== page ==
Why Do I Let People Mispronounce My Name?

“Yeah, that’s basically it,” I say, knowing full well that what they just said is not even remotely close. I come up with excuses for them. They don’t have the accent they would need. They’ve probably never heard my name before. I’m sure they’re trying their best.

We continue our conversation as I try and figure out the reason why I’m like this. A contradictory batch of mixed emotions run through me: guilt, shame, relief, exhaustion. And so life and my relationships with people go on. These people have become my friends, colleagues, people I talk to everyday. They continue to mispronounce my name. I begin to settle. They introduce me to new people. And the cycle continues.

Names are a pretty big deal in my culture. Traditionally, parents cannot name their own child. Lists are compiled from friends and family with possibilities. Parents with newborn children go to astrologers who look at various astrological charts to come up with the most auspicious letter for the child’s name to start with. Because of this, children of my ethnicity frequently go without names for weeks after their birth. This was the case for me, until my auntie, a very close family friend, thought of the name අනුක්, which anglicized to Anuk. My name is a derivative of the word අනුකම්පා, literally meaning “compassion.”

But ever since I was young, I have had difficulty being assertive when it comes to people pronouncing my name. It never really mattered who I was talking to. My childhood friends would just say it how they thought it should sound. “Annook.” “Ahnuke.” “Anock.” I just let it be. My teachers would always have trouble. Like many people with ethnic names, I remember knowing immediately when my name had come up during attendance because of the confused pause teachers would take before attempting it. The beginning of the school year was always interesting as I heard new interpretations of my name that I never even imagined. I’ve tried to correct them a few times, but one of two things would happen: either they would slip back into pronouncing it wrong, or they would argue with me about how my name should be said.  And so, I settled.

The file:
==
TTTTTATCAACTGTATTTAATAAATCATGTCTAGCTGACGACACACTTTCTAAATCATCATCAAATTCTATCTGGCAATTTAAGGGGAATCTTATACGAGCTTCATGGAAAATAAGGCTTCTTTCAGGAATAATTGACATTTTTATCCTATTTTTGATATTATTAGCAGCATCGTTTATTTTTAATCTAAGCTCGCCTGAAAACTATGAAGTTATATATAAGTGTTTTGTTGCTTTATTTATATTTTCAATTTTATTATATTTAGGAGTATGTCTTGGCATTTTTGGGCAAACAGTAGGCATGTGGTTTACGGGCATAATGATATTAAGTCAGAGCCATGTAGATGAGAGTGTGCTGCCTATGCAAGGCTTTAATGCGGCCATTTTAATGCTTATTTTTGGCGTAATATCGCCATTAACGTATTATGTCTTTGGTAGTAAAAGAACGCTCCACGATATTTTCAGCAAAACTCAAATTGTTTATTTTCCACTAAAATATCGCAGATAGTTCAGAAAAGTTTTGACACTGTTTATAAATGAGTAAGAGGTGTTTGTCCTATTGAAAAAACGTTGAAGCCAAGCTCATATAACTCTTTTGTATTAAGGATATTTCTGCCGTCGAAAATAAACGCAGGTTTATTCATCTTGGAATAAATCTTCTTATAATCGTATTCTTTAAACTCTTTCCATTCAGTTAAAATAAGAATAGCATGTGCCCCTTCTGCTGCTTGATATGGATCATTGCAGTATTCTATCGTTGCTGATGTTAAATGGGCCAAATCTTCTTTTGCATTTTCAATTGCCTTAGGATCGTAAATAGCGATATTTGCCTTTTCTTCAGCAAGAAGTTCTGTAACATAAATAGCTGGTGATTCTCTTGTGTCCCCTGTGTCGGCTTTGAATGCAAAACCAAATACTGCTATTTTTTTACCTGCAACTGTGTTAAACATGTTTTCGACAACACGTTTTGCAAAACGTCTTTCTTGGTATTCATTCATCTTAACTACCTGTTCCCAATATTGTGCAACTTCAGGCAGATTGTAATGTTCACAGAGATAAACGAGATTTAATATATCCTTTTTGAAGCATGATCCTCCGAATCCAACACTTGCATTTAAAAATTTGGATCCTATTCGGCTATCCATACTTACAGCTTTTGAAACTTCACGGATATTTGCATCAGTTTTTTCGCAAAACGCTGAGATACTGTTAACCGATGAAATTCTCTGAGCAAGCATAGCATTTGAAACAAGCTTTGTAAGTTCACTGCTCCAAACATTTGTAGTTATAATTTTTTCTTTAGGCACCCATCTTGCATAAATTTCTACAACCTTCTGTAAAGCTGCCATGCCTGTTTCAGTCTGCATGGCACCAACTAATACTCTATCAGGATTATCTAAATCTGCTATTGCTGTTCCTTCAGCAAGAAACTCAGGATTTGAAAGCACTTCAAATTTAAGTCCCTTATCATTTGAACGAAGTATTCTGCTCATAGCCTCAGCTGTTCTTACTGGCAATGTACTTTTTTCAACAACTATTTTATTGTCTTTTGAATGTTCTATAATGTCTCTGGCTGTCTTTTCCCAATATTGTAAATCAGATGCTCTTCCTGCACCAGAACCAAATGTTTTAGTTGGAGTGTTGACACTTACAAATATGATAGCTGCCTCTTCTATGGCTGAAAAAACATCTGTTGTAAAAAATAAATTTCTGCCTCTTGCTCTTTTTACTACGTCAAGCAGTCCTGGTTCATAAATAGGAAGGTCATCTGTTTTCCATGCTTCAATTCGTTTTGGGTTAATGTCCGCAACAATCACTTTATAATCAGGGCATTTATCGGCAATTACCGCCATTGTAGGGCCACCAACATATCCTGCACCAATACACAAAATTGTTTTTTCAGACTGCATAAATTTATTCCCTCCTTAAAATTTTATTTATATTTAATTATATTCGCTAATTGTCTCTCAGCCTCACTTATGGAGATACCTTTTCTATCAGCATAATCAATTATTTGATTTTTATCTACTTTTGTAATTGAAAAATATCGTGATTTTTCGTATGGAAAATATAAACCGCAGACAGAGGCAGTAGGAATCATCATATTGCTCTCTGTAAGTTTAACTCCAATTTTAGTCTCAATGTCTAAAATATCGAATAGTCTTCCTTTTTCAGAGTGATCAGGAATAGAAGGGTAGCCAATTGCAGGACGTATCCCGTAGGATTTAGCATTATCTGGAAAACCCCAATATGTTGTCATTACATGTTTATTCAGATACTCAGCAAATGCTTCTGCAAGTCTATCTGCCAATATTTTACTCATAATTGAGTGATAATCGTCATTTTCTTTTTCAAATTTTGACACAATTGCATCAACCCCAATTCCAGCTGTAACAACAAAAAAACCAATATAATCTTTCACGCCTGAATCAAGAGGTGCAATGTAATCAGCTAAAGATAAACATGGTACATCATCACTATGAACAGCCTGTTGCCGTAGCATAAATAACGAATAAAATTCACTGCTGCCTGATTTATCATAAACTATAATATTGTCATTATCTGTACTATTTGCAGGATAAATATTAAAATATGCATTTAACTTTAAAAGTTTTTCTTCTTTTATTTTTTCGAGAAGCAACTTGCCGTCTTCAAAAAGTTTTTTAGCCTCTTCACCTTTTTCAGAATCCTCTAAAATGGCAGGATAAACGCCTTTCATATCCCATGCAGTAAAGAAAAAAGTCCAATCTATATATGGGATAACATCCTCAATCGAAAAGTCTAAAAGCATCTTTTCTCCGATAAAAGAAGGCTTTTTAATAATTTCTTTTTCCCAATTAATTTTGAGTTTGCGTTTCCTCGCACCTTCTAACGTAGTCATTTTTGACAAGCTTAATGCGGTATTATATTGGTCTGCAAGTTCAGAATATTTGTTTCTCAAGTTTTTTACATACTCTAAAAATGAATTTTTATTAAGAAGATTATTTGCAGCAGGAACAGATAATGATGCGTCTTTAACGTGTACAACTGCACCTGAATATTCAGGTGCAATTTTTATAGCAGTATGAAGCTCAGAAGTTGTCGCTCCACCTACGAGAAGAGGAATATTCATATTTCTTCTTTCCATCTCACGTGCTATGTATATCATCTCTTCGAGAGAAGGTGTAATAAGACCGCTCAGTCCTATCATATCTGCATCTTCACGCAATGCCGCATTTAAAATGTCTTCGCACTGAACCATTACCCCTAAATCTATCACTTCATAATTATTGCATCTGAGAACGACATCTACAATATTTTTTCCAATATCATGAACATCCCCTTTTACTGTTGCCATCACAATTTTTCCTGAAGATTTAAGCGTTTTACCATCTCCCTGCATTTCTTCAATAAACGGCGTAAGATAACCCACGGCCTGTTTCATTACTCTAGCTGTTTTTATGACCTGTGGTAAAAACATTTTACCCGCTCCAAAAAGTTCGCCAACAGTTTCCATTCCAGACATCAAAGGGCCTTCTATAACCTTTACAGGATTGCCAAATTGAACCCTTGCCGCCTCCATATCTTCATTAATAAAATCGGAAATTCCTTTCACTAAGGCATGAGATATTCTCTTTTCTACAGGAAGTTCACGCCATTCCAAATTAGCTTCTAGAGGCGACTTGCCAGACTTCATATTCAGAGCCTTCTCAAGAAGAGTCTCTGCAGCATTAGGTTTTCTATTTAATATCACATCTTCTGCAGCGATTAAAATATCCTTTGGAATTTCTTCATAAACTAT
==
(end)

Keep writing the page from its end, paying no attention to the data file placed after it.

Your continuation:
Probably the most popular of these mispronunciations was “Anook.” Like a singular Nook reading tablet. It was the way that most of my childhood friends had come to say my name, and  it spread amongst the students at my school. Up through the end of high school, everybody knew me as Anook. Eventually, I never really paid much attention to it; it became a normal part of everyday reality. I continued to say my name how it should be said. But nobody listened.

You would think that this would have gotten easier as time went on. But it didn’t. In fact, I had a teacher in my junior year of high school that called me “Anock” the entire year and would continuously ask me if they were pronouncing it right. You can probably guess what I said.

I absolutely resented my name at times. I thought it was ugly. I hated that I couldn’t explain to English speakers how to say it correctly. I thought it rolled off the tongue in such a weird way. Most of all, I felt that it didn’t represent me. But looking back at this now, how could it represent me? I barely ever actually heard  people say it. It was always some other version that both they and I felt was easier.

I told myself that things would be different in college, a time when you get introduced to so many new people. Potential best friends. Professors. Roommates. I told myself I would correct people. In fact, I was so adamant that I even sent a video to the Swarthmore ’22  group chat explaining how to pronounce my name. But within a blink of an eye, I was back into my old habits. By orientation week, I had met so many people and had told my name to all of them. And nobody said it back to me. Once again, I settled. Friends pushed me to correct them and correct professors. But eventually, I just gave up and gave in after trying and trying over and over again to teach people and have them listen to me.

Now here we are, nearly mid way through my second semester, and I can only name about two people on this campus who say my name correctly. It has gotten to the point where I’m more taken aback when people pronounce my name right than when they pronounce it wrong.  Is that sad? Is it a reality of my life that I should just get over? Is it my fault? Is it bad that nearly all my closest friends here pronounce my name wrong and I don’t have the heart or energy to tell them? Am I looking too much into this? I don’t know if I can really say how I’m meant to feel for certain.

A post I’ve seen on a lot of pages on Instagram goes along the lines of, “Your parents didn’t immigrate halfway across the world for your name to be mispronounced.” And the thing is, I absolutely agree with this sentiment. It’s the type of thing I’ve told myself over and over again. But I still have not acted on it. My name means “compassion,”  yet I don’t have enough compassion and respect for myself to be addressed as I should be. Names are not just names. They’re markers of identity, of culture, of a person. My name should be a marker of me. But is it still so when nobody says it right? To be honest, I’m exhausted from trying to teach people, and I’m ashamed of that. I’m ashamed that I don’t take more energy to make people listen to me. And I’m angry because I feel like nobody does.  Because almost nobody calls me by my actual name.